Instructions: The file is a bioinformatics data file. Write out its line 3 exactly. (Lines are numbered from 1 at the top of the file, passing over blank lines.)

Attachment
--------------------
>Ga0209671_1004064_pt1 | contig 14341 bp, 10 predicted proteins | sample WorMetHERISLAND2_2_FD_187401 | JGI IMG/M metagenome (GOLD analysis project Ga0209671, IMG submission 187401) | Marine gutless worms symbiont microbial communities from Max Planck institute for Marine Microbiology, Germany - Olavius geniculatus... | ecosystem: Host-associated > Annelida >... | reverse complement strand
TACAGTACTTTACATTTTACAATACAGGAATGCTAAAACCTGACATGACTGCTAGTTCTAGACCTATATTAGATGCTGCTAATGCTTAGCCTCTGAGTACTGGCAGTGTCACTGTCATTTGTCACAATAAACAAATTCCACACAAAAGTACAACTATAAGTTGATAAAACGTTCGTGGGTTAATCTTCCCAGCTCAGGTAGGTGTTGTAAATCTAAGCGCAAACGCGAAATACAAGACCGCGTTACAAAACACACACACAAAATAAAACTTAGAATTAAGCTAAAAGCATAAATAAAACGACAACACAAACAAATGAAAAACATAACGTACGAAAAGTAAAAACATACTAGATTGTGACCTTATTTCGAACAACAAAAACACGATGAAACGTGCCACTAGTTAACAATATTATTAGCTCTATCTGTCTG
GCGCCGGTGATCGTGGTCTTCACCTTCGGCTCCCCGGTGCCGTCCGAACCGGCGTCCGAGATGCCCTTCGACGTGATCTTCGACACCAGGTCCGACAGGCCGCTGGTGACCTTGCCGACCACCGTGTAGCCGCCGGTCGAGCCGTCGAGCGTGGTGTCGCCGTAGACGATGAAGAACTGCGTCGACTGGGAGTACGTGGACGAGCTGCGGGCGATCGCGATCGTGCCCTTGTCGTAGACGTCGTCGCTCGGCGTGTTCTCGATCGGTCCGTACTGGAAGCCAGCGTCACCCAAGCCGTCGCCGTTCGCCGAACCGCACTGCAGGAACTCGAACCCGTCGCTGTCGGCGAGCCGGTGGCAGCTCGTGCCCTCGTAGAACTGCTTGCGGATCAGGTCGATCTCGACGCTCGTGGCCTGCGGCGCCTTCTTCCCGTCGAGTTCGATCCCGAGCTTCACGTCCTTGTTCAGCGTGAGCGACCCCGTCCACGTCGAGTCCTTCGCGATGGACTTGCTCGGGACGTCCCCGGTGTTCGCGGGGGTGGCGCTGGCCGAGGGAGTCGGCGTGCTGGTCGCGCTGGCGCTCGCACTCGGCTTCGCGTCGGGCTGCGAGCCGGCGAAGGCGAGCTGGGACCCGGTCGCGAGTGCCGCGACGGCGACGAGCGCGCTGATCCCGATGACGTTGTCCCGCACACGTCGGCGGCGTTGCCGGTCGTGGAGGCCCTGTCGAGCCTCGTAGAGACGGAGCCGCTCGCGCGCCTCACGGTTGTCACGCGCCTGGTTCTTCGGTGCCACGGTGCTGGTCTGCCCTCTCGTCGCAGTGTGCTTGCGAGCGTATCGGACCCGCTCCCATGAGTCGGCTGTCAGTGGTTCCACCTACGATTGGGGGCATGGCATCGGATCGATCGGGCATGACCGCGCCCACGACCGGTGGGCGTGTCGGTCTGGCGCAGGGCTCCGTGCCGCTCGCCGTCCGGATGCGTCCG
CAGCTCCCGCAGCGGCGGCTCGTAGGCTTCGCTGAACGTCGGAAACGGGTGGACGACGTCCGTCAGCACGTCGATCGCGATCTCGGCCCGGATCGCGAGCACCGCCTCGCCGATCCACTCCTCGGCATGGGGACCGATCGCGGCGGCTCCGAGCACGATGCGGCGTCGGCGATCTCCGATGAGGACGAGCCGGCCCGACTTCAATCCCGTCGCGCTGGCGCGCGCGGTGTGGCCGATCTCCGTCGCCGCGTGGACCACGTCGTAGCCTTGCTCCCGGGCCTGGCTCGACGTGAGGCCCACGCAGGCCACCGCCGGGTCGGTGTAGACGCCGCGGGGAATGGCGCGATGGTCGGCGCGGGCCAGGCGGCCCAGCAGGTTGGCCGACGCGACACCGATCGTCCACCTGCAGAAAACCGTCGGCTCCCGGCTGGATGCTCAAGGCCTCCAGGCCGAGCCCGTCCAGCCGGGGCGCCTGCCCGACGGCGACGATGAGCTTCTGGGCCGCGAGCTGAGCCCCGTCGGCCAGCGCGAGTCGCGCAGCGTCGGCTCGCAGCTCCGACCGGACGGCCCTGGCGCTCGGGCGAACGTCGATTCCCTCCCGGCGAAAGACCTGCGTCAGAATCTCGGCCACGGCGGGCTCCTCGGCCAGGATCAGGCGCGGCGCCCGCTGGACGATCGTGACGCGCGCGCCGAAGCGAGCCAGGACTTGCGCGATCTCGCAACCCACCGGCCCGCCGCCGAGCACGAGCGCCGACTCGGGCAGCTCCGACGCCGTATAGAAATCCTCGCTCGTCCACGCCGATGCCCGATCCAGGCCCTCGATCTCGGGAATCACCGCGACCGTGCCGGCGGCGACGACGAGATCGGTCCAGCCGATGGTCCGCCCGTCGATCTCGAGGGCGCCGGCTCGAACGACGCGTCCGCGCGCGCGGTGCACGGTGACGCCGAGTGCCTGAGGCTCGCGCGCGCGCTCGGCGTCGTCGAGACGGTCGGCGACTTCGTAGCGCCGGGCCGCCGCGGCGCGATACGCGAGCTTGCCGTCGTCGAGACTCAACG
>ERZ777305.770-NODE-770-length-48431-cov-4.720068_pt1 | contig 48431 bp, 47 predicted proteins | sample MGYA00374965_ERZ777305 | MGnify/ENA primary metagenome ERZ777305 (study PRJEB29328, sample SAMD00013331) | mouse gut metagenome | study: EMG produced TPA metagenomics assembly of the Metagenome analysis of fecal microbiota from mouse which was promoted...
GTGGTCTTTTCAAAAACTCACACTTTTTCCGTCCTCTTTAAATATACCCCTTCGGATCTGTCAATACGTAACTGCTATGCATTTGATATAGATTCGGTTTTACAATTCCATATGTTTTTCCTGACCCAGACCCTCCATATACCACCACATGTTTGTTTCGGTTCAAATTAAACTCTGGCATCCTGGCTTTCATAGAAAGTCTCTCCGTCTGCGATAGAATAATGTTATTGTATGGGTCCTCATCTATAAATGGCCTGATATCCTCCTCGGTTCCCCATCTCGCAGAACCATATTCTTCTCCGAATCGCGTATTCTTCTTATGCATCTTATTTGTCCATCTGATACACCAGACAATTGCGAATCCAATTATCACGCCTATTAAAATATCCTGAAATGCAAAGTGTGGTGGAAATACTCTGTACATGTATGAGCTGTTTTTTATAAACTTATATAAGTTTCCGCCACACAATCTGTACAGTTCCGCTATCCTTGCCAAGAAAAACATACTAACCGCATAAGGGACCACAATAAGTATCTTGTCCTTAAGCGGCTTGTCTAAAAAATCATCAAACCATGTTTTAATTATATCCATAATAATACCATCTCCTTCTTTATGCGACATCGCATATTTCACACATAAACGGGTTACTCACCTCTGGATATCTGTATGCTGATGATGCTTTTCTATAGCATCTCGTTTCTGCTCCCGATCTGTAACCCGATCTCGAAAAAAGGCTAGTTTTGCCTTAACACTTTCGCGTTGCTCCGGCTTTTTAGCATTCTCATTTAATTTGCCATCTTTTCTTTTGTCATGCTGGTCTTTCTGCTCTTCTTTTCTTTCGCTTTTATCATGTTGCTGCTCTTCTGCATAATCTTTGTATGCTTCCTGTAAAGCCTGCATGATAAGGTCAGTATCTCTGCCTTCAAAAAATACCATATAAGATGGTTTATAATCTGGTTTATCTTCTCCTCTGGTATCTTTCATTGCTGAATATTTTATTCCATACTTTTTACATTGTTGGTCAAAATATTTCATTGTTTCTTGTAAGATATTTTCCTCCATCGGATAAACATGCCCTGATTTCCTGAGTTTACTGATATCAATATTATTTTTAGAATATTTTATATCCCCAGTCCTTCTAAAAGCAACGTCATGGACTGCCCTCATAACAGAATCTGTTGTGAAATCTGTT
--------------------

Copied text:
GCGCCGGTGATCGTGGTCTTCACCTTCGGCTCCCCGGTGCCGTCCGAACCGGCGTCCGAGATGCCCTTCGACGTGATCTTCGACACCAGGTCCGACAGGCCGCTGGTGACCTTGCCGACCACCGTGTAGCCGCCGGTCGAGCCGTCGAGCGTGGTGTCGCCGTAGACGATGAAGAACTGCGTCGACTGGGAGTACGTGGACGAGCTGCGGGCGATCGCGATCGTGCCCTTGTCGTAGACGTCGTCGCTCGGCGTGTTCTCGATCGGTCCGTACTGGAAGCCAGCGTCACCCAAGCCGTCGCCGTTCGCCGAACCGCACTGCAGGAACTCGAACCCGTCGCTGTCGGCGAGCCGGTGGCAGCTCGTGCCCTCGTAGAACTGCTTGCGGATCAGGTCGATCTCGACGCTCGTGGCCTGCGGCGCCTTCTTCCCGTCGAGTTCGATCCCGAGCTTCACGTCCTTGTTCAGCGTGAGCGACCCCGTCCACGTCGAGTCCTTCGCGATGGACTTGCTCGGGACGTCCCCGGTGTTCGCGGGGGTGGCGCTGGCCGAGGGAGTCGGCGTGCTGGTCGCGCTGGCGCTCGCACTCGGCTTCGCGTCGGGCTGCGAGCCGGCGAAGGCGAGCTGGGACCCGGTCGCGAGTGCCGCGACGGCGACGAGCGCGCTGATCCCGATGACGTTGTCCCGCACACGTCGGCGGCGTTGCCGGTCGTGGAGGCCCTGTCGAGCCTCGTAGAGACGGAGCCGCTCGCGCGCCTCACGGTTGTCACGCGCCTGGTTCTTCGGTGCCACGGTGCTGGTCTGCCCTCTCGTCGCAGTGTGCTTGCGAGCGTATCGGACCCGCTCCCATGAGTCGGCTGTCAGTGGTTCCACCTACGATTGGGGGCATGGCATCGGATCGATCGGGCATGACCGCGCCCACGACCGGTGGGCGTGTCGGTCTGGCGCAGGGCTCCGTGCCGCTCGCCGTCCGGATGCGTCCG